- Color Palette: the colors you use, and the different shades.
- Shape/Form/Voice/Style: the different types of shapes you use or forms (curvy, straight, angular, etc) and the style and voice of your messaging (the language you use, how you use it, etc).
These act as the building blocks to your brand identity. Some of this will directly come from the work you do in Step One (defining who you are and what you stand for). Your values, mission, and purpose often help you create your tagline, slogan, and even your voice and style.
Yet other elements need your attention right now. Whether you do this on your own or you work with a designer, it’s important to get clear on these building blocks. They direct everything that comes next, which is what brings your brand identity to life.
- Logo: the logo/badge that represents you in your designs.
- Website: your online home where you direct most of your audience.
- Packaging: how you package your different courses, products, and services (the actual look and feel of them).
- Messaging: the specific message you share, and how you use language, tone, voice, and copy to bring it all together.
If the previous elements act as your brand’s building blocks, these aspects form the foundation of your entire brand identity. This is what you share with the world. It’s the first impression your audience will have of you. It’s also how you differentiate yourself from your competitors.
At this stage, you’ll almost certainly have to work with other people: designers, copywriters, website developers, etc. These people help you get out of your own head and make all your hard work a reality. They bring your values to life and give your purpose a voice. They visualize everything that you’ve created, thought of, and generated up to this point.
Once you have these core aspects you have everything you need for future marketing campaigns, email, ads, promotions, social media, and product launches, as well as the feel and look of your actual online courses.
Your Brand Identity is now real. It’s alive and ready for you to share with the world.
Step 5) Create a Brand Style Guide
A Brand Style Guide is what helps you share your brand with the world. Right now, everything remains fresh in your mind. Yet as the weeks pass by, you may lose sight of the identity you’ve created.
This is why you need a guide. Not just for yourself, but as you grow your team and bring in new designers, writers, assistants, social media planners, and video editors. This guide directs them on what to use, how to use it, and what they must not use under any circumstances.
- Language: what words to use and which ones not to (as well as tone and style).
- Colors: the main colors to use, and the different shades to use under other circumstances.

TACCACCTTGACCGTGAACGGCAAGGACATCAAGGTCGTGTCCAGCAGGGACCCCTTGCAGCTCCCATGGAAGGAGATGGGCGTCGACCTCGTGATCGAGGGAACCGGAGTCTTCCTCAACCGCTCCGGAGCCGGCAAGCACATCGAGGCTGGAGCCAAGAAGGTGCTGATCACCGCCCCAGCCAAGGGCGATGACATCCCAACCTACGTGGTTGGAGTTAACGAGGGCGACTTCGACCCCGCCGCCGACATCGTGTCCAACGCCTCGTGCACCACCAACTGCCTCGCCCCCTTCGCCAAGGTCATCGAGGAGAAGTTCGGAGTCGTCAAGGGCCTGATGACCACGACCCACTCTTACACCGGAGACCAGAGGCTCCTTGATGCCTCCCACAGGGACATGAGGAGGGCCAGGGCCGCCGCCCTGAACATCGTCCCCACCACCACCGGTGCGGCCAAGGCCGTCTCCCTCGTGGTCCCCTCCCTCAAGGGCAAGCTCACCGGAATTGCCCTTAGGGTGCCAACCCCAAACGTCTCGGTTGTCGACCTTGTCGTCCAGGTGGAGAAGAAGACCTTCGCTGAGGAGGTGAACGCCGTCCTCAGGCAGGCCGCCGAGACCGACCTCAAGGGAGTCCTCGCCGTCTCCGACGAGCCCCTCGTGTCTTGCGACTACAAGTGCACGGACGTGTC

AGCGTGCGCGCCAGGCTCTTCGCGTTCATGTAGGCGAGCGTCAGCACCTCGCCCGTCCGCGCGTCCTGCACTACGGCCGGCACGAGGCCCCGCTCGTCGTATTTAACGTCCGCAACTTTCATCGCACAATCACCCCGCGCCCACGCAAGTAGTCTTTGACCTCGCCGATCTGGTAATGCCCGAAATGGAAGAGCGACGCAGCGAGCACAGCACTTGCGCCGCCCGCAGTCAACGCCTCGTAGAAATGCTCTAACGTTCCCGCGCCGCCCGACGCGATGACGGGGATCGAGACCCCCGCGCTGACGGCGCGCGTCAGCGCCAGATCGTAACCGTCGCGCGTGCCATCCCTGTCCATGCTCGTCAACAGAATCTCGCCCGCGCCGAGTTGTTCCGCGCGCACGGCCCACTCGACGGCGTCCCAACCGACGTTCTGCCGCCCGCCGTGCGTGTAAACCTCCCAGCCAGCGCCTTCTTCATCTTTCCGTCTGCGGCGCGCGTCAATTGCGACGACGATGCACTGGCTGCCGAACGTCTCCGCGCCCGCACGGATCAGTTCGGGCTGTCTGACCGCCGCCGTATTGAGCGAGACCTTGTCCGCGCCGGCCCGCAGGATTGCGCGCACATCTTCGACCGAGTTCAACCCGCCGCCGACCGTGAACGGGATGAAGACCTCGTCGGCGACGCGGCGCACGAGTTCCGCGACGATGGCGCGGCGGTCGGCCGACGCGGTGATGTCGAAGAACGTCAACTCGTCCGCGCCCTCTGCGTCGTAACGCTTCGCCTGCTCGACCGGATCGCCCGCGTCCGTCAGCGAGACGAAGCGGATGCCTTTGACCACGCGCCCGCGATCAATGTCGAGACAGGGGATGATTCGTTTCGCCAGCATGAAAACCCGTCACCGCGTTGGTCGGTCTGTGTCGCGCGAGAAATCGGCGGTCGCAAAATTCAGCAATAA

- Typography/Fonts: what fonts to use and when.
- Images/Graphics: how to use headshots, logos, and other graphics.
Your brand guide ensures consistency. It makes sure you stick with the plan as well as anyone else who joins your team. Consistency is key if your brand identity is to last the test of time. Your audience needs you to show up with a consistent message. Not just with your marketing, but also with your courses, community, and other services.
Consistency is key.
Your brand guide keeps you committed to this.
Step 6) Integrate Your Brand Identity with Your Community
At this stage of the process, your Brand Identity is real. It’s no longer an idea, but it’s out of your head and a part of the world. It’s an extension of you and your business, and it’s ready for you to use in your marketing, sales, and product/service design.
But before you do any of that you must ensure it integrates with your existing community(s):
- Online Courses
- Facebook Groups
- Social Media Platforms
- Membership Sites
- Mastermind Groups
Assuming you already have an existing audience, now is the time to introduce them to your brand identity. Let them see it before anyone else. Gather their feedback. Share the story behind the journey. Involve them in the process!
Not only will they help you evolve your brand identity, but they’ll become a part of it. It’s an important step you should not forget. Many people do, excited to bring in new leads and reach new people. Yet doing so places those you’ve already built a relationship with at the bottom of the pile.
It should be the other way around.
Treat those who are already part of your community as your most important people.
This is how you create a loyal customer base.
Step 7) Monitor Your Brand Identity
Whatever you build now is not the end. It must evolve!
You can only do this by monitoring your brand identity so you can determine which parts are successful and which aspects aren’t. For many things in business, this is simple. You can measure data, the hard facts.
It’s not as easy to achieve with your brand identity. But still not impossible.
In part, you can measure some hard statistics through:
- Website traffic
- Social media followers
- Social media engagements (comments, shares, etc.)
- Landing pages (through A-B Testing of different colors, messaging, style, etc.)
Yet a lot of this needs to involve your audience. As already mentioned in Step Two of this process, you can achieve a lot by observing those you serve. What questions do they ask? What messages do they engage with the most? Which platforms do they use the most?
You can take this further through customer surveys, questionnaires, and feedback. In fact, you must take it further if you want to truly evolve your brand identity. Make this an important, consistent part of your marketing. Speak to those you serve. Ask them questions: